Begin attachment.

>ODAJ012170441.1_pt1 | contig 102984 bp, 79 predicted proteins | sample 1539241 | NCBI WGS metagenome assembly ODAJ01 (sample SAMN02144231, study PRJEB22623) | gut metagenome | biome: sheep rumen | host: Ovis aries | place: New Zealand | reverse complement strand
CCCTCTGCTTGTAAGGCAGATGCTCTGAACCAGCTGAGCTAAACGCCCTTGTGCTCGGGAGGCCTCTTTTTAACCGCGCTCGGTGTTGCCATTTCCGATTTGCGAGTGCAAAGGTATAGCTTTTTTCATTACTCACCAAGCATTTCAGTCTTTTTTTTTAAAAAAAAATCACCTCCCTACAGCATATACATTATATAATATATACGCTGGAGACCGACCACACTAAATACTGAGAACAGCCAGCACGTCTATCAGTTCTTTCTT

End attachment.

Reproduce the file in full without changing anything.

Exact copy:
>ODAJ012170441.1_pt1 | contig 102984 bp, 79 predicted proteins | sample 1539241 | NCBI WGS metagenome assembly ODAJ01 (sample SAMN02144231, study PRJEB22623) | gut metagenome | biome: sheep rumen | host: Ovis aries | place: New Zealand | reverse complement strand
CCCTCTGCTTGTAAGGCAGATGCTCTGAACCAGCTGAGCTAAACGCCCTTGTGCTCGGGAGGCCTCTTTTTAACCGCGCTCGGTGTTGCCATTTCCGATTTGCGAGTGCAAAGGTATAGCTTTTTTCATTACTCACCAAGCATTTCAGTCTTTTTTTTTAAAAAAAAATCACCTCCCTACAGCATATACATTATATAATATATACGCTGGAGACCGACCACACTAAATACTGAGAACAGCCAGCACGTCTATCAGTTCTTTCTT